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China's vast countryside will bear witness to a new round of development after three decades of opening up and development.
The Third Plenary Session of the 17th Central Committee of the Communist Party of China (CPC), held on October 9-12 in Beijing, approved a decision on major issues concerning rural reform and development, and nailed down guidelines, goals and major principles at the close of the four-day plenum. The decision will serve as a guidance document for the reform and development in China's rural areas now and in the coming years.
What are the messages the plenum hoped to convey through its decision? How will China launch a new-round rural reform? And how can the vast countryside better develop the rural economy? What are the targets set for them? Several scholars and experts have analyzed the communiqu to answer these questions.
The communique excerpts: We believe new changes are brewing in China's rural areas. The agricultural sector is facing changing conditions for international cooperation and competition. Favorable conditions coexist with parallel difficulties and challenges, especially those related to the contradictions within the urban-rural dichotomy, for advancing rural reform and development efforts. We have to reinforce the weak infrastructure of the agricultural sector, offer support to the rural areas to back up greater economic strides there, and speed up the income increase for farmers. We must get fully prepared for the worst while staying safe, step up our efforts and constantly reinforce and expand the strong development momentum in rural areas.
We believe China has entered a new phase of development by encouraging the industrial sector to support the agricultural sector and urban areas to support rural areas. China is at a crossroad of speeding up traditional agriculture transformation and boosting modern agriculture with Chinese characteristics, and it needs to smash the urban-rural dual structure of development and form an integrated and balanced pattern for urban and rural areas in terms of economic and social development.
Deng Dacai (professor at the Research Center of China Rural Issues at East China Normal University): It's the CPC Central Committee's new outlook on where China is in its development course. The rural economy has been regarded as a source of capital accumulation for industrialization and urbanization for quite a long period in the past, while the fact that the communiqu gave priority to the development of rural economy this time marked the end of a period when agriculture, the countryside and farmers contributed and gave way to industrialization and urbanization, and the beginning of a new phase of the industrial sector supporting the agricultural sector and cities helping the countryside to develop.
Chen Xiwen (Director of the Office of the Central Leading Group on Rural Work): The rural reform that began three decades ago has brought historical changes to the outlook of China's vast countryside, but there are still challenges and problems for rural reform and development ahead. Noticeable contradictions within the urban-rural dual development structure prevent us from making further progress in creating an integrated pattern of social and economic development in urban and rural areas. The extensive development in the agriculture sector makes it even more difficult to ensure steady development in this sector. A mechanism to promote steadily increasing incomes for farmers is yet to be established, and the urban-rural income disparity is widening. Many remote, backward rural villages are developing very slowly, which makes the task of offering equal access to urban and rural residents for basic public services a tough one to accomplish.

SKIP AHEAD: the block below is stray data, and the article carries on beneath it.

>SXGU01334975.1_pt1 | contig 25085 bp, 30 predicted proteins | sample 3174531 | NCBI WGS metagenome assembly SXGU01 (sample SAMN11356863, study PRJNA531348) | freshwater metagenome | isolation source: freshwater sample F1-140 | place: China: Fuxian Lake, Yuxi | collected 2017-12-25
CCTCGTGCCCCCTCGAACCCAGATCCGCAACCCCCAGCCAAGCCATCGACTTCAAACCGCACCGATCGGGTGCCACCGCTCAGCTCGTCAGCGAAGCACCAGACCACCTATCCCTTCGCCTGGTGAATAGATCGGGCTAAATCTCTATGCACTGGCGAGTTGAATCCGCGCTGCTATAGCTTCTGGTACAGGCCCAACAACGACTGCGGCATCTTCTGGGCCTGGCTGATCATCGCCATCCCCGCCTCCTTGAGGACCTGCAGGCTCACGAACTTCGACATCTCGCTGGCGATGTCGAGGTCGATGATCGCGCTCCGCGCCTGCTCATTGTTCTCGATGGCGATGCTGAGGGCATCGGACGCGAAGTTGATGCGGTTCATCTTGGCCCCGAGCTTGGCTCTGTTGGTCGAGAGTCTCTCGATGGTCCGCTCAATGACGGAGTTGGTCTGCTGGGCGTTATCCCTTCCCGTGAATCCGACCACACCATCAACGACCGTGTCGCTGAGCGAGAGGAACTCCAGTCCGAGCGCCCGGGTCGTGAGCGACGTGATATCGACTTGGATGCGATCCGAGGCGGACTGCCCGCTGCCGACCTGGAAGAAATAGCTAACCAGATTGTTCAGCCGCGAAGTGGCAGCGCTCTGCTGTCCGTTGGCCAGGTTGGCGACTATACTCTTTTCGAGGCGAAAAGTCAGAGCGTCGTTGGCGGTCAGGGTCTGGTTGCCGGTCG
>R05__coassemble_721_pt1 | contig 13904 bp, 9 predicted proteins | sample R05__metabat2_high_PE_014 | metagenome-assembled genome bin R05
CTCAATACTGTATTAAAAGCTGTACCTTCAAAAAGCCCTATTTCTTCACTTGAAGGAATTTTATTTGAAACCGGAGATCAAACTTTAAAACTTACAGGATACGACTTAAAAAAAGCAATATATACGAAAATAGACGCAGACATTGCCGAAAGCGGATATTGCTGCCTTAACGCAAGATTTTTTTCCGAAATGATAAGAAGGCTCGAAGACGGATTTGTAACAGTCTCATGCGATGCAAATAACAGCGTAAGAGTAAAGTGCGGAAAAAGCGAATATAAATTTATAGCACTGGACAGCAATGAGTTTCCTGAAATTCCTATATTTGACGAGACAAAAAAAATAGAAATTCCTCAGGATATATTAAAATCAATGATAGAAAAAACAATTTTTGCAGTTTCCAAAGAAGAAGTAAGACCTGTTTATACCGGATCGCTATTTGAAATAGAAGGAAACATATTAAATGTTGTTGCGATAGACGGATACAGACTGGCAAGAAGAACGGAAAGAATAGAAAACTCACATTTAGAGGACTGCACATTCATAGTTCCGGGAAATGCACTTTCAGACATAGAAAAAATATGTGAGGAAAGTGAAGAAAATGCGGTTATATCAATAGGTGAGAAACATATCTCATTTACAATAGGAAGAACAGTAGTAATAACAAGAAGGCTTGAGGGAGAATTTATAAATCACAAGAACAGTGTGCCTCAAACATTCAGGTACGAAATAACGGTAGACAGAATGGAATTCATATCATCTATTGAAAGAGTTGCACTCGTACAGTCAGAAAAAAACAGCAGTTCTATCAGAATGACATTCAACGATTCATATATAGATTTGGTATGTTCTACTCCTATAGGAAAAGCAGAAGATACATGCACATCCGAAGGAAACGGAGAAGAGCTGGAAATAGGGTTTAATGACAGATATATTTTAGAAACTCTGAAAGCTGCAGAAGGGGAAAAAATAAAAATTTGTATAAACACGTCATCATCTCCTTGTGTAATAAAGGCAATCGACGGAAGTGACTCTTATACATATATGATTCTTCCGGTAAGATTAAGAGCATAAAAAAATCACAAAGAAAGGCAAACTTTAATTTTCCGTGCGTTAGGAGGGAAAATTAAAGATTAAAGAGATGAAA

Li Heng (analyst at TX Investment Consulting Co. Ltd.): I believe that the decision reached at the session on rural reform and development will have an influence on fixed assets investment, rural consumption, economic growth and income allocation.
The fixed assets investment in the countryside has accounted for a small portion of the total social fixed assets investment since 1996, down from 23.3 percent in 1996 to 14.4 percent in 2007, which is seen to be largely responsible for the slower development of China's countryside compared to cities. We forecast that the government will increase budget investment in rural infrastructure, transportation in particular, medicare facilities and education, and work out policies to boost rural fixed assets investment after the session.
The government will allow farmers to sell their land use rights in various forms and moderately develop the scale operation of scattered plots of land that would spur the growth of fixed assets investment in rural areas. We estimate the volume of rural fixed assets investment would hit 6 trillion yuan ($882 billion), approximately three fold the volume in 2007 and equal to the volume of fixed assets investment in cities and towns in 2004.
New rules on the circulation of rural land use rights and reforms on agricultural product-pricing mechanism, as proposed at the session, will be conducive to increasing farmers' incomes, hence to boost consumption, expand domestic demand, reduce the Engel index of rural households and promote consumption upgrading in the countryside.